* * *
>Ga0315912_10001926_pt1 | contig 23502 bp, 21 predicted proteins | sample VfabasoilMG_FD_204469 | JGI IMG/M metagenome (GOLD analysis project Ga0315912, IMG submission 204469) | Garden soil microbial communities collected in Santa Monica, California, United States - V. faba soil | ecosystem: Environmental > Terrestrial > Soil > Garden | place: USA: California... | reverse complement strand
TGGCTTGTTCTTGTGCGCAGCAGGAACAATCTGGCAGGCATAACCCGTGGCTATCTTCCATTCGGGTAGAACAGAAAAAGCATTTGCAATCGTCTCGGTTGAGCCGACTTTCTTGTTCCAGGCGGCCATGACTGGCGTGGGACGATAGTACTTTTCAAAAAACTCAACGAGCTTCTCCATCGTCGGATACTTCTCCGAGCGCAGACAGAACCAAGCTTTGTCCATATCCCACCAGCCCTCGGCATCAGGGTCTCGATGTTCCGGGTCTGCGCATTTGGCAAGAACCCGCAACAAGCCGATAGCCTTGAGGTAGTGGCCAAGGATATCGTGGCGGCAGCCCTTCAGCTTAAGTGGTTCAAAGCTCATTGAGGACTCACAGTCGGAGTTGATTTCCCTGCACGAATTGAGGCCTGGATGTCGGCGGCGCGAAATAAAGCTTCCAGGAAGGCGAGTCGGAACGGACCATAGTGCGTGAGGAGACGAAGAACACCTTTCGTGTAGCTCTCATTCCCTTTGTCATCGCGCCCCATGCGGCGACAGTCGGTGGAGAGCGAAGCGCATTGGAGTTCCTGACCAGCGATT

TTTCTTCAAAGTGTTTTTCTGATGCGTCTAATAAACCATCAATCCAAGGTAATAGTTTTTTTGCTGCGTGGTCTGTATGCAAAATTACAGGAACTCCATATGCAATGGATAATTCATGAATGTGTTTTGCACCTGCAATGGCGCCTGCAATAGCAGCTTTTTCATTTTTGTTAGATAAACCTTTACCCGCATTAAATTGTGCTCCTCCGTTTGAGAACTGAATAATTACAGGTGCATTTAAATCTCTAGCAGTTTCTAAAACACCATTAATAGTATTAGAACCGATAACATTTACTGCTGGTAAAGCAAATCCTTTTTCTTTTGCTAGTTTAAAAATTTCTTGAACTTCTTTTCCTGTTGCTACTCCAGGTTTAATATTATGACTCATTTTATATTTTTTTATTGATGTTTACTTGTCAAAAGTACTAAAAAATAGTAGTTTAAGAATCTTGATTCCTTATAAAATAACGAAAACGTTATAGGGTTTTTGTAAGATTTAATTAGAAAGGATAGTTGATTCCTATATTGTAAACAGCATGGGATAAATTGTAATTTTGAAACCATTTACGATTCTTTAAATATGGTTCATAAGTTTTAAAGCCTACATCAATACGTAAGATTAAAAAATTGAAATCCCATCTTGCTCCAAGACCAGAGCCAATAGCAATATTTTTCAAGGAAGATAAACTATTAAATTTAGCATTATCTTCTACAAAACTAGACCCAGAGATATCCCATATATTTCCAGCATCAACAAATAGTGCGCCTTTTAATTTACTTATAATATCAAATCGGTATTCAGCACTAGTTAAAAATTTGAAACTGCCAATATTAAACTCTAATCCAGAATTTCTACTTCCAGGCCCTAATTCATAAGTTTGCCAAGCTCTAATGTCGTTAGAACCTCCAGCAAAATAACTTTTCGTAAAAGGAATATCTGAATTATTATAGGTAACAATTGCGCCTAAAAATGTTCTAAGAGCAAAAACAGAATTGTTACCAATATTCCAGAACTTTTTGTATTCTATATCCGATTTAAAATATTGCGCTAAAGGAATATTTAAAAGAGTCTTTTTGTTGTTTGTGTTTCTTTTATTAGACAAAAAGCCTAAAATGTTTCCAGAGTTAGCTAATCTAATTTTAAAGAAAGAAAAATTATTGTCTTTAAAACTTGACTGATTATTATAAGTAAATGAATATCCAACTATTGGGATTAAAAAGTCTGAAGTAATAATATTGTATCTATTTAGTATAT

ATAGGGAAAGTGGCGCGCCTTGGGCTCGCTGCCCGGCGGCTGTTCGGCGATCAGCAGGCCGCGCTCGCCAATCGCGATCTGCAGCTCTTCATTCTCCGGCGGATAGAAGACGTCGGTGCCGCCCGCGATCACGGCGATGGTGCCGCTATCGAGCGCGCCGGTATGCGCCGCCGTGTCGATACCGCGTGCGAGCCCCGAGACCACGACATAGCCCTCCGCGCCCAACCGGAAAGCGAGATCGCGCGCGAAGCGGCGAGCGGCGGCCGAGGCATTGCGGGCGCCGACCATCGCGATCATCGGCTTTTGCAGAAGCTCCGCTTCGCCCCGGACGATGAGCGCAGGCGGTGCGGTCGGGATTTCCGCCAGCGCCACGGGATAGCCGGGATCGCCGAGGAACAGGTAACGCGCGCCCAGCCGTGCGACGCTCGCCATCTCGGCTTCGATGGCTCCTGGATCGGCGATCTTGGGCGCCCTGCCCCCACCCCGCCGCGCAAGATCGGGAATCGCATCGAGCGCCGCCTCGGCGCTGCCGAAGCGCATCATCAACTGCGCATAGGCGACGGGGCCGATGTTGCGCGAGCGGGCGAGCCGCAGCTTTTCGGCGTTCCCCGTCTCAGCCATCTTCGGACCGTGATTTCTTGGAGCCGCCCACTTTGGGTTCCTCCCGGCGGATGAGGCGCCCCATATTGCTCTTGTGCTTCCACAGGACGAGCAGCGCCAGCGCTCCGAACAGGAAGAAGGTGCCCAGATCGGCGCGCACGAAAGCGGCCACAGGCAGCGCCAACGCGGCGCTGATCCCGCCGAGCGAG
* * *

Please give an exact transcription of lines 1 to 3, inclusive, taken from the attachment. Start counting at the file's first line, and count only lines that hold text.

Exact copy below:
>Ga0315912_10001926_pt1 | contig 23502 bp, 21 predicted proteins | sample VfabasoilMG_FD_204469 | JGI IMG/M metagenome (GOLD analysis project Ga0315912, IMG submission 204469) | Garden soil microbial communities collected in Santa Monica, California, United States - V. faba soil | ecosystem: Environmental > Terrestrial > Soil > Garden | place: USA: California... | reverse complement strand
TGGCTTGTTCTTGTGCGCAGCAGGAACAATCTGGCAGGCATAACCCGTGGCTATCTTCCATTCGGGTAGAACAGAAAAAGCATTTGCAATCGTCTCGGTTGAGCCGACTTTCTTGTTCCAGGCGGCCATGACTGGCGTGGGACGATAGTACTTTTCAAAAAACTCAACGAGCTTCTCCATCGTCGGATACTTCTCCGAGCGCAGACAGAACCAAGCTTTGTCCATATCCCACCAGCCCTCGGCATCAGGGTCTCGATGTTCCGGGTCTGCGCATTTGGCAAGAACCCGCAACAAGCCGATAGCCTTGAGGTAGTGGCCAAGGATATCGTGGCGGCAGCCCTTCAGCTTAAGTGGTTCAAAGCTCATTGAGGACTCACAGTCGGAGTTGATTTCCCTGCACGAATTGAGGCCTGGATGTCGGCGGCGCGAAATAAAGCTTCCAGGAAGGCGAGTCGGAACGGACCATAGTGCGTGAGGAGACGAAGAACACCTTTCGTGTAGCTCTCATTCCCTTTGTCATCGCGCCCCATGCGGCGACAGTCGGTGGAGAGCGAAGCGCATTGGAGTTCCTGACCAGCGATT

TTTCTTCAAAGTGTTTTTCTGATGCGTCTAATAAACCATCAATCCAAGGTAATAGTTTTTTTGCTGCGTGGTCTGTATGCAAAATTACAGGAACTCCATATGCAATGGATAATTCATGAATGTGTTTTGCACCTGCAATGGCGCCTGCAATAGCAGCTTTTTCATTTTTGTTAGATAAACCTTTACCCGCATTAAATTGTGCTCCTCCGTTTGAGAACTGAATAATTACAGGTGCATTTAAATCTCTAGCAGTTTCTAAAACACCATTAATAGTATTAGAACCGATAACATTTACTGCTGGTAAAGCAAATCCTTTTTCTTTTGCTAGTTTAAAAATTTCTTGAACTTCTTTTCCTGTTGCTACTCCAGGTTTAATATTATGACTCATTTTATATTTTTTTATTGATGTTTACTTGTCAAAAGTACTAAAAAATAGTAGTTTAAGAATCTTGATTCCTTATAAAATAACGAAAACGTTATAGGGTTTTTGTAAGATTTAATTAGAAAGGATAGTTGATTCCTATATTGTAAACAGCATGGGATAAATTGTAATTTTGAAACCATTTACGATTCTTTAAATATGGTTCATAAGTTTTAAAGCCTACATCAATACGTAAGATTAAAAAATTGAAATCCCATCTTGCTCCAAGACCAGAGCCAATAGCAATATTTTTCAAGGAAGATAAACTATTAAATTTAGCATTATCTTCTACAAAACTAGACCCAGAGATATCCCATATATTTCCAGCATCAACAAATAGTGCGCCTTTTAATTTACTTATAATATCAAATCGGTATTCAGCACTAGTTAAAAATTTGAAACTGCCAATATTAAACTCTAATCCAGAATTTCTACTTCCAGGCCCTAATTCATAAGTTTGCCAAGCTCTAATGTCGTTAGAACCTCCAGCAAAATAACTTTTCGTAAAAGGAATATCTGAATTATTATAGGTAACAATTGCGCCTAAAAATGTTCTAAGAGCAAAAACAGAATTGTTACCAATATTCCAGAACTTTTTGTATTCTATATCCGATTTAAAATATTGCGCTAAAGGAATATTTAAAAGAGTCTTTTTGTTGTTTGTGTTTCTTTTATTAGACAAAAAGCCTAAAATGTTTCCAGAGTTAGCTAATCTAATTTTAAAGAAAGAAAAATTATTGTCTTTAAAACTTGACTGATTATTATAAGTAAATGAATATCCAACTATTGGGATTAAAAAGTCTGAAGTAATAATATTGTATCTATTTAGTATAT